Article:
If you are unsure about the weather conditions, then a great idea would be to consult with other experienced pilots and seek their advice on the weather for the day. Most experienced pilots develop a sort of “sixth sense” when it comes to weather which is why you should also consider their advice.

If multiple pilots say that the weather for a particular day is bound to change then you should take heed and make the necessary adjustments to your flight plan accordingly.

Keep up With Your Training

A pilot that keeps up with their training is bound to be more successful than someone who doesn’t emphasise on learning. Aviation is all about growth and if you want to be the best, then you will have to commit to learning more about every aspect of aviation, including meteorology.

We recommend that you check out workshops or seminars on weather interpretation. These seminars can help highlight important case studies that can help you gain insight into the protocols that successful pilots follow in the event of sudden weather changes.

Keeping up with your training will not only ensure your safety, but it may even help you progress in your aviation career should you choose to graduate from a Private Pilot Licence to a Commercial Pilot Licence.

Always Be Aware

Staying vigilant is one of the best ways to reduce risk and maintain the safety of your aircraft. Pilots that keep an eye out for weather changes are more likely to have successful flights than pilots that shut off their senses to their surroundings.

If there is anything that we can learn from the Bristol 170 Freighter incident is that pilots must always be extremely attentive while flying, regardless of the weather conditions. Losing situational awareness may not always result in disaster, but it will surely help you reduce unnecessary risk while flying!  


Sherburn Aero Club, which has been operational since 1964, is the ideal place for most of your training and flying needs. It is one of the largest flying clubs in the North of England and also one of the largest in the country.

For those who wish to experience the thrill of a flight for fun or to help fuel their aviation dreams, Sherburn offers experience flights for the newbie, as well as the veteran in various types of light aircraft.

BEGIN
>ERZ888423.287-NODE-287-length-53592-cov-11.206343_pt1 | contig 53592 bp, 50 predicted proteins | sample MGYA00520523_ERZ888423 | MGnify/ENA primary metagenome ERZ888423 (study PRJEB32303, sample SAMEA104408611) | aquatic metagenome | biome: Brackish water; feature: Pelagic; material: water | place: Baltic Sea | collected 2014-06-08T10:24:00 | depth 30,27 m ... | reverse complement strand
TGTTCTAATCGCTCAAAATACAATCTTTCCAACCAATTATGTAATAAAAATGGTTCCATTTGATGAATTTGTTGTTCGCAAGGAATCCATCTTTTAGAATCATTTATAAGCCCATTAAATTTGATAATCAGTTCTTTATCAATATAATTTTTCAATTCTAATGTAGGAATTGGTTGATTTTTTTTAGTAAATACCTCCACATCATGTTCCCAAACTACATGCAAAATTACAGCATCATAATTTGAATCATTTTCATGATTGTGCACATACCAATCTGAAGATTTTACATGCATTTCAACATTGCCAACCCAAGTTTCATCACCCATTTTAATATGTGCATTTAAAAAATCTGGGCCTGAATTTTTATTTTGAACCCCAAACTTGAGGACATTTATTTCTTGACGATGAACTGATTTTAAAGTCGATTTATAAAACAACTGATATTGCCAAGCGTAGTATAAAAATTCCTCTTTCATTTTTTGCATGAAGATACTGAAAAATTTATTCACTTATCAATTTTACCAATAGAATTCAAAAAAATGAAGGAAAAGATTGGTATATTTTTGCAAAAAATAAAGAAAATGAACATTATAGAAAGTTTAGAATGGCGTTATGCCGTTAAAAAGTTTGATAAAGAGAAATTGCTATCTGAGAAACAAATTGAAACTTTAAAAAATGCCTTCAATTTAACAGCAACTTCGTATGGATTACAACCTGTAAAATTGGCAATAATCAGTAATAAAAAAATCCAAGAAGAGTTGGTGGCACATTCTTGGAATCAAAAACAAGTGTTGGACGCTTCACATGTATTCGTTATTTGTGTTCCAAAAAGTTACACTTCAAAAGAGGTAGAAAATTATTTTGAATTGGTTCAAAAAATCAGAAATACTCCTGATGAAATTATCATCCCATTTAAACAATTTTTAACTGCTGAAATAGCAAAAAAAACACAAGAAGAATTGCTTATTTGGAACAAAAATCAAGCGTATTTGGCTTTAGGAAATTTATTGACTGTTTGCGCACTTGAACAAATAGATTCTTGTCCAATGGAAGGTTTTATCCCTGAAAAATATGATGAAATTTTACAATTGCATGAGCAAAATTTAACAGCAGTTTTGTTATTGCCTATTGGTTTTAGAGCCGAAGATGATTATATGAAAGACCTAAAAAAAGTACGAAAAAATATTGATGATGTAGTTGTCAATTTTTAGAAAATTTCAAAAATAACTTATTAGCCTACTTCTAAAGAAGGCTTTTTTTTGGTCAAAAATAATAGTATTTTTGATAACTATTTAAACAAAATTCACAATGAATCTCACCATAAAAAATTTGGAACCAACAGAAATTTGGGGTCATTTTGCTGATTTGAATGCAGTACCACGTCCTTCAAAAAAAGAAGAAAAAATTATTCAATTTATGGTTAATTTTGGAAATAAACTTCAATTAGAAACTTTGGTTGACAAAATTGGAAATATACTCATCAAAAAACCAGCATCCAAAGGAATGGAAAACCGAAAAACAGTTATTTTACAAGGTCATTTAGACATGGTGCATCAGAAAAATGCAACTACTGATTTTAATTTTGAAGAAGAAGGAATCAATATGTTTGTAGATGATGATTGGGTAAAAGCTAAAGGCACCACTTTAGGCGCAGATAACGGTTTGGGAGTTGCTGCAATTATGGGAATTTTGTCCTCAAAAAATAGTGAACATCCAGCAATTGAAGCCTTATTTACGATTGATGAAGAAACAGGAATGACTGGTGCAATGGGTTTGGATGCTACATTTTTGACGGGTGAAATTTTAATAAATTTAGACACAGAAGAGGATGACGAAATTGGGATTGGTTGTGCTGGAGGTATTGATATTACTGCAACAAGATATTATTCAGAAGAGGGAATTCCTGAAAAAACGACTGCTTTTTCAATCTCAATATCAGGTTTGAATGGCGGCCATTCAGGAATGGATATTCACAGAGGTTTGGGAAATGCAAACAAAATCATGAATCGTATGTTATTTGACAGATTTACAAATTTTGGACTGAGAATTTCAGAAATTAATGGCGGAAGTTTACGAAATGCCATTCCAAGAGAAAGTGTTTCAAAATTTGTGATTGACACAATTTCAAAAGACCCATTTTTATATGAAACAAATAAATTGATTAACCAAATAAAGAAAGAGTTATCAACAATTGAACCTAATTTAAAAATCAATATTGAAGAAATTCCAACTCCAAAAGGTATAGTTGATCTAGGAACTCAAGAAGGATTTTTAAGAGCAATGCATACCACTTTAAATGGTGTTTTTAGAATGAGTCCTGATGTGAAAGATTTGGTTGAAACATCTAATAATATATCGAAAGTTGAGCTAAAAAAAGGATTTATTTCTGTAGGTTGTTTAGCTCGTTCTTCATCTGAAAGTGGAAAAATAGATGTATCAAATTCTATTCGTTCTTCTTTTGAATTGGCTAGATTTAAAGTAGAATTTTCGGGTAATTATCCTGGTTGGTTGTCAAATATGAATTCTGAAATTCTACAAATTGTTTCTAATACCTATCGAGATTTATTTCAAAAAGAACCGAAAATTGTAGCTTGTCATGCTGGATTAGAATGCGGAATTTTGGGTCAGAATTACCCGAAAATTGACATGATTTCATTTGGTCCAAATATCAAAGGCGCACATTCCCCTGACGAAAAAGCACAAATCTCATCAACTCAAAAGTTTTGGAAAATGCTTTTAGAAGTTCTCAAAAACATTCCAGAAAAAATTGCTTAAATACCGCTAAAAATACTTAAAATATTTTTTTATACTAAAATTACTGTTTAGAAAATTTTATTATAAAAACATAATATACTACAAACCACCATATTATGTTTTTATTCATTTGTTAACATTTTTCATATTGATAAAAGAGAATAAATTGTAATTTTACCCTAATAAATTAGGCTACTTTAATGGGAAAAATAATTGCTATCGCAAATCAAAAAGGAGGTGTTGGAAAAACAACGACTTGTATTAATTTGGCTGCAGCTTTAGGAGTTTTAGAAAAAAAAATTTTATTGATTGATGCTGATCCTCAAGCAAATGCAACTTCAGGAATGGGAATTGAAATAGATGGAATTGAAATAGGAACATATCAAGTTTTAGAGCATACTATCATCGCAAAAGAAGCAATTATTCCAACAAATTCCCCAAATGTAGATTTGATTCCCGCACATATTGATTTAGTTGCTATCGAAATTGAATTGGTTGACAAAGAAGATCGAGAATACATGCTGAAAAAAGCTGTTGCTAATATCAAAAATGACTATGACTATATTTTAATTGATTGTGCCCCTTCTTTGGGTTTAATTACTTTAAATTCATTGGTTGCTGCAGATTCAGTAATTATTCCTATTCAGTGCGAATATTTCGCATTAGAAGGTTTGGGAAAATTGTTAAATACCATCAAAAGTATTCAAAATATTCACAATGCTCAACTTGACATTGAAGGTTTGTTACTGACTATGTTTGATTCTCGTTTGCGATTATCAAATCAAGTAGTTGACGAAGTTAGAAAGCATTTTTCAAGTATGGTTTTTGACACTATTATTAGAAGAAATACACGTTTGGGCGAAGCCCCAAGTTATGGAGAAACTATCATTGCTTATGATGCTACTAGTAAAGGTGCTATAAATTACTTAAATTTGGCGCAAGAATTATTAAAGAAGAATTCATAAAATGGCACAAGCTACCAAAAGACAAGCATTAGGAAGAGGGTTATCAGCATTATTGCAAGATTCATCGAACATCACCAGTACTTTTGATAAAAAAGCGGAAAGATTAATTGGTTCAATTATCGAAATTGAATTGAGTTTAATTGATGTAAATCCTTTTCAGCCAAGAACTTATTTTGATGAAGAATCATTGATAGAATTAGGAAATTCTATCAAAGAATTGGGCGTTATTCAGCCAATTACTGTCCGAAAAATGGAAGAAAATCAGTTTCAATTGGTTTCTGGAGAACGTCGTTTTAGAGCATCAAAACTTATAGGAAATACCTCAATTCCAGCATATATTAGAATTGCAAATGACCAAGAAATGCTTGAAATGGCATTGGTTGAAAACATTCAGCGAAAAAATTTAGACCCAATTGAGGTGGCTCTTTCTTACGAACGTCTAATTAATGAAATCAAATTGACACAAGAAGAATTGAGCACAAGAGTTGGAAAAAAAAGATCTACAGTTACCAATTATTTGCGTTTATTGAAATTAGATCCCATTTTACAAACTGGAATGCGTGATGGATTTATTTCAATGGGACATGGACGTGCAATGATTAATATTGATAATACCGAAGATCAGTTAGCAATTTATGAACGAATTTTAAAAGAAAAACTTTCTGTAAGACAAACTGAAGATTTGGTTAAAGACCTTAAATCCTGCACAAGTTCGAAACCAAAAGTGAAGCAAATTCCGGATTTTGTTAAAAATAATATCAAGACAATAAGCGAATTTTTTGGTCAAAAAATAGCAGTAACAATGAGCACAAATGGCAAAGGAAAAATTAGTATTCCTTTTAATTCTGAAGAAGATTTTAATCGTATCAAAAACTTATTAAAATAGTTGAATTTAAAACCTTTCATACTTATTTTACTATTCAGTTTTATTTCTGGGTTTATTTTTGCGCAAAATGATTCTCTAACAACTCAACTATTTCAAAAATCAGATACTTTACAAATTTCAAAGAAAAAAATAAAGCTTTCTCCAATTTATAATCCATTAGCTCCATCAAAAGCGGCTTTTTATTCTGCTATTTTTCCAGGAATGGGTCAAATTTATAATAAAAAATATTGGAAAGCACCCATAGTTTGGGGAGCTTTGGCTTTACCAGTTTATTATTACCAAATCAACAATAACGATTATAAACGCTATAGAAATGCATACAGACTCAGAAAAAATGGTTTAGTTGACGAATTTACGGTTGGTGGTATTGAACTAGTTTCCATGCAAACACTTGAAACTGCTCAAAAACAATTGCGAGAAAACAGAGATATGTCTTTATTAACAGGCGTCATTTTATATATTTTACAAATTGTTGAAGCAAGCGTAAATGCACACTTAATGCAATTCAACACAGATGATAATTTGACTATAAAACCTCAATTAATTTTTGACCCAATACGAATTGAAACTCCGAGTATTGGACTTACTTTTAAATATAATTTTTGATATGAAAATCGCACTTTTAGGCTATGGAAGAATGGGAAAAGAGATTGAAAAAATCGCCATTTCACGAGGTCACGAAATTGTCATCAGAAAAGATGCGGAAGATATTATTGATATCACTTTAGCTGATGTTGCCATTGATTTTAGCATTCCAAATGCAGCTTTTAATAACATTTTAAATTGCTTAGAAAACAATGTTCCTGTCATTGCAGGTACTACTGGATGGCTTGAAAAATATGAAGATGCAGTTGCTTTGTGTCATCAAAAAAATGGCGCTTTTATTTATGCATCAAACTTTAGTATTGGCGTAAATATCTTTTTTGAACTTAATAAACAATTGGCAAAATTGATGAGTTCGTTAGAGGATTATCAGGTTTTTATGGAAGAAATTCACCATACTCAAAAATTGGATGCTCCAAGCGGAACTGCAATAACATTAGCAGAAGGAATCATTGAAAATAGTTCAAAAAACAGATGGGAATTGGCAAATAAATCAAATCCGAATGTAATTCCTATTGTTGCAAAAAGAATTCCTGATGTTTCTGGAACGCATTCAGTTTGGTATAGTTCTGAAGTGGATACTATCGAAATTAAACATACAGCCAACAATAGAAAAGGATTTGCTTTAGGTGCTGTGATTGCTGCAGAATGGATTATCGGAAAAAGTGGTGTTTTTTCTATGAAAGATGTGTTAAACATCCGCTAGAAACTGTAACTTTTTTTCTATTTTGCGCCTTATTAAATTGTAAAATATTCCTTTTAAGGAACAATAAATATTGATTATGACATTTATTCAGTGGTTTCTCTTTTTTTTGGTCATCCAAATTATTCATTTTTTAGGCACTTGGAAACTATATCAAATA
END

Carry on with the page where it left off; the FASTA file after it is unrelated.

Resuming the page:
The flight experience option is also available for people who wish to take to the skies for special occasions, even if they aren’t into aviation in the long run.

If you wish to begin your career in aviation or wish to take to the skies as a hobby, Sherburn’s flight training school offers private and commercial licences, along with pilot medicals to ensure a smooth journey going forward.

With a large fleet of new aircraft and an airfield refurbishment with new runways, hangars, and an extended clubhouse, we cater to brand-new flyers who have just started their journey to the skies, as well as seasoned flyers who have been operating aircraft for decades.

Sherburn offers a dedicated day-long Flight Radiotelephony Operator’s Licence (FRTOL) course for those wishing to get the certification, running the first Sunday of every month.

In addition to that, if you are looking for a hangarage for your own aircraft, need servicing or repairs, want to buy a new aircraft or aviation equipment, or are just looking to enjoy and watch the aircraft, Sherburn Aero Club is the place to be.

Call us at 01977 682 674​​​, email us at flightdesk@sherburnaeroclub.com, or message us via our online contact form for more information on light aircraft, training requirements, licencing procedures, as well as experience flights and pilot training at Sherburn.